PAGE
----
READING OF THE DAY: 7 JANUARY, 2013

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“And receive from him whatever we ask, because we keep his commandments and do what pleases him.

And his commandment is this: we should believe in the name of his Son, Jesus Christ, and love one another just as he commanded us.

Those who keep his commandments remain in him, and he in them, and the way we know that he remains in us is from the Spirit that he gave us.

Beloved, do not trust every spirit but test the spirits to see whether they belong to God, because many false prophets have gone out into the world.

This is how you can know the Spirit of God: every spirit that acknowledges Jesus Christ come in the flesh be longs to God,and every spirit that does not acknowledge Jesus does not belong to God. This is the spirit of the antichrist that, as you heard, is to come, but in fact is already in the world.

You belong to God, children, and you have conquered them, for the one who is in you is greater than the one who is in the world.

They belong to the world; accordingly, their teaching belongs to the world, and the world listens to them.

We belong to God, and anyone who knows God listens to us, while anyone who does not belong to God refuses to hear us.

This is how we know the spirit of truth and the spirit of deceit.”
-1 John 3:22-24.4:1-6.

SAINT OF THE DAY : 7 JANUARY, 2013

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SAINT LUCIAN
Priest and Martyr
(† 312)

St. Lucian was born at Samosata in Syria. Having lost his parents in his youth, he distributed all his worldly goods, of which he inherited an abundant share, to the poor, and withdrew to Edessa, to live near a holy man named Macarius, who imbued his mind with a knowledge of the Holy Scriptures, and led him to the practice of the Christian virtues.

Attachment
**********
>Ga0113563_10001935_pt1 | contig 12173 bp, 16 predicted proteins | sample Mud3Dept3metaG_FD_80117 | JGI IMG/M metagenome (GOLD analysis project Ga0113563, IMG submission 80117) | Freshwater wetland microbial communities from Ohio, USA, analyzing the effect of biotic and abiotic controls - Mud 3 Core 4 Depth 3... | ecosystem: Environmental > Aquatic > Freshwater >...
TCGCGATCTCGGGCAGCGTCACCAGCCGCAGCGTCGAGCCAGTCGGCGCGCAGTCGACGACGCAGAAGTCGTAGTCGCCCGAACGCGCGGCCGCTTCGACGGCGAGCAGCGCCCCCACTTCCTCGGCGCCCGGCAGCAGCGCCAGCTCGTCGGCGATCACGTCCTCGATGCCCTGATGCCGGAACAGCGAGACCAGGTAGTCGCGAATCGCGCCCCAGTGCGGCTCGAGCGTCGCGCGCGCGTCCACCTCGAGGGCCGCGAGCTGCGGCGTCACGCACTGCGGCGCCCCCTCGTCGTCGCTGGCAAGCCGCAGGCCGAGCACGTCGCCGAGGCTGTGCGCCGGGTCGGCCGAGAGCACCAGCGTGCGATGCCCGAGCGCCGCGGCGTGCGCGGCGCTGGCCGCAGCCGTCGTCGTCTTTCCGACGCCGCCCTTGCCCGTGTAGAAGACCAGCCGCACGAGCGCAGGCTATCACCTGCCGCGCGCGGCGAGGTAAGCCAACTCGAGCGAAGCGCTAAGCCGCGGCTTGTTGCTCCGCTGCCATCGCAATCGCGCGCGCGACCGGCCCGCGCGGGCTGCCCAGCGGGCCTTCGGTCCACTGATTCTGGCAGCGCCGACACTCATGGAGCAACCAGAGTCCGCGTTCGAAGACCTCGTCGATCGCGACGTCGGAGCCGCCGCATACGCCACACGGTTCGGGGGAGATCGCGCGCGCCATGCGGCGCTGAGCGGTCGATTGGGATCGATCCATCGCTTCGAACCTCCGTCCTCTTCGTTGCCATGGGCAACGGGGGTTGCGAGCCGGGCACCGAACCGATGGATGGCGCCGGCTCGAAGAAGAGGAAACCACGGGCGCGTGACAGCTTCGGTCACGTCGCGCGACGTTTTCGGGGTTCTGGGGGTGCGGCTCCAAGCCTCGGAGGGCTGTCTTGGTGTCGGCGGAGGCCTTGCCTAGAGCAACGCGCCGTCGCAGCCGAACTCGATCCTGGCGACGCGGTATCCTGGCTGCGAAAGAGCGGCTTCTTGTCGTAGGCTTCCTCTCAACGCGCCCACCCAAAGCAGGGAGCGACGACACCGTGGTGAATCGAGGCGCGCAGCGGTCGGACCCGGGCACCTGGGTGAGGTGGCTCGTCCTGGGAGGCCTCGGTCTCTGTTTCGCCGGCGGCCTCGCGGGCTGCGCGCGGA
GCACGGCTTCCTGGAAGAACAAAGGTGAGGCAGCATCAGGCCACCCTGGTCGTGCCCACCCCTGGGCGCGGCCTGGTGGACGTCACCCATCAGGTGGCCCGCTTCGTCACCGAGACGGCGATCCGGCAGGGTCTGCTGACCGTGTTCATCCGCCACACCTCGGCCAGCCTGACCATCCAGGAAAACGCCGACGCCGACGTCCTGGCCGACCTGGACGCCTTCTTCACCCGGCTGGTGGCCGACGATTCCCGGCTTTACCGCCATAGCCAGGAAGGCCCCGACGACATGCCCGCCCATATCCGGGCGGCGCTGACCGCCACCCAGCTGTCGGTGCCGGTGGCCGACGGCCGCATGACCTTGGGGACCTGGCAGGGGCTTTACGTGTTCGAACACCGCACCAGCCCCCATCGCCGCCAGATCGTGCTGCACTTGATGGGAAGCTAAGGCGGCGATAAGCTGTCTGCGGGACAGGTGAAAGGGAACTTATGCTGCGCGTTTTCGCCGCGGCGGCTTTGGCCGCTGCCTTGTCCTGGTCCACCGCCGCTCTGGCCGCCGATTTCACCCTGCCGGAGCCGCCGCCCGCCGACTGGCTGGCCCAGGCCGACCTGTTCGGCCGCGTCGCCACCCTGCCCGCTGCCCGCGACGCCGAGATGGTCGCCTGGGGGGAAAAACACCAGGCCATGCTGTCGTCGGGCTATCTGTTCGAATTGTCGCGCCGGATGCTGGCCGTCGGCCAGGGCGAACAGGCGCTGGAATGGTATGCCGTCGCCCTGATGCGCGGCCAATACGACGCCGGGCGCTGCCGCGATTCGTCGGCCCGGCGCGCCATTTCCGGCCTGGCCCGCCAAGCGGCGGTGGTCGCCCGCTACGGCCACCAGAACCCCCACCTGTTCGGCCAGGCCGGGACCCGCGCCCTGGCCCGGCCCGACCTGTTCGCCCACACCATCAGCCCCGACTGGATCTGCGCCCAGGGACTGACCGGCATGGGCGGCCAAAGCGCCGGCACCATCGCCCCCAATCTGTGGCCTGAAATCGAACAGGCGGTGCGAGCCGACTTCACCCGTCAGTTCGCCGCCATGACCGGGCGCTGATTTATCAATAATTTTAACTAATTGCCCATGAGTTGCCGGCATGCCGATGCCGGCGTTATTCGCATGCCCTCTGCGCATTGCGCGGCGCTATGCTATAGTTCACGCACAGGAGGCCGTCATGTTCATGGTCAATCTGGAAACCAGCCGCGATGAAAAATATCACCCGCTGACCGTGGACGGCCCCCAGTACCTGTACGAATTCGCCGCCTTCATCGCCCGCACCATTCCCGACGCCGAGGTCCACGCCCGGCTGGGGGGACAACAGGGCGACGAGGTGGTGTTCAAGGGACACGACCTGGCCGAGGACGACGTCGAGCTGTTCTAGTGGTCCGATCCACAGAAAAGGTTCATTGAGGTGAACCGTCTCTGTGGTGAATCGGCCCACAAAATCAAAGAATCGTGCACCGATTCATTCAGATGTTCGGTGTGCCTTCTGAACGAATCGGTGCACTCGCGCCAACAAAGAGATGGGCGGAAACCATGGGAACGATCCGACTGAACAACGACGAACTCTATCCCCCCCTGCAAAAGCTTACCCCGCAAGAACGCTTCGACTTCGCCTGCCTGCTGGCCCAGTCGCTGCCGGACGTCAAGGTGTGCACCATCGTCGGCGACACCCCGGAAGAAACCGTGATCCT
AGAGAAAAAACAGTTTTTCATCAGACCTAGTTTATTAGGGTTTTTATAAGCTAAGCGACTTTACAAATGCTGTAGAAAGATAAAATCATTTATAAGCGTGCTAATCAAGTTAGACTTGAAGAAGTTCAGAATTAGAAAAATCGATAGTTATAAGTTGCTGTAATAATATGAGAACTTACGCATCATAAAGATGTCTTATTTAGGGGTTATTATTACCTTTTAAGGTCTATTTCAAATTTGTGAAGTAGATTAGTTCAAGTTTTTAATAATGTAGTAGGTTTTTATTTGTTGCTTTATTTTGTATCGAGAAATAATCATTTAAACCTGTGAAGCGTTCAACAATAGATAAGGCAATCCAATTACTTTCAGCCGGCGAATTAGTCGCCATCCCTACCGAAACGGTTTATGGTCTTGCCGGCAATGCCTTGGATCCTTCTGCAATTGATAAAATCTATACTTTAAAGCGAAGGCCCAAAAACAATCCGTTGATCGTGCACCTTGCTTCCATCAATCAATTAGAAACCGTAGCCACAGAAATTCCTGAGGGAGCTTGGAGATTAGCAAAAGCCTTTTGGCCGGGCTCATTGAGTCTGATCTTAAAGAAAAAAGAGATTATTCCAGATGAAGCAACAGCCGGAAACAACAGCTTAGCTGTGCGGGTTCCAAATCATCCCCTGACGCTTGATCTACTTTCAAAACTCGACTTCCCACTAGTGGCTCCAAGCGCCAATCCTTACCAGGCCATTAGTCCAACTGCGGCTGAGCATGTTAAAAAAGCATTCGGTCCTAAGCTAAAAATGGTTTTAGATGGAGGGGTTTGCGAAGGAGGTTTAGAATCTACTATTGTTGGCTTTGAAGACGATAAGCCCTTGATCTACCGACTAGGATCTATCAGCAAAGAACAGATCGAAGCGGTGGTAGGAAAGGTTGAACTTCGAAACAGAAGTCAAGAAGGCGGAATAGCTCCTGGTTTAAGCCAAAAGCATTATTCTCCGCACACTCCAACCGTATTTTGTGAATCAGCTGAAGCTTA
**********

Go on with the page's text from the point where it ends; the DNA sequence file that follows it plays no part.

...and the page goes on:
Having become a priest, his time was divided between the external duties of his holy state, the performance of works of charity, and the study of sacred literature. He revised the books of the Old and New Testaments, expunging the errors which had found their way into the text either through the negligence of copyists or the malice of heretics, thus preparing the way for St. Jerome, who shortly after was to give to the world the Latin translation known as “The Vulgate.”

Having been denounced as a Christian, Lucian was thrown into prison and condemned to the torture, which was protracted for twelve whole days. Some Christian visited him in prison, on the feast of the Epiphany, and brought bread and wine to him; while bound and chained down on his back, he consecrated the divine mysteries upon his own breast, and communicated the faithful who were present.

He finished his glorious career in prison, and died with the words, “I am a Christian,” on his lips.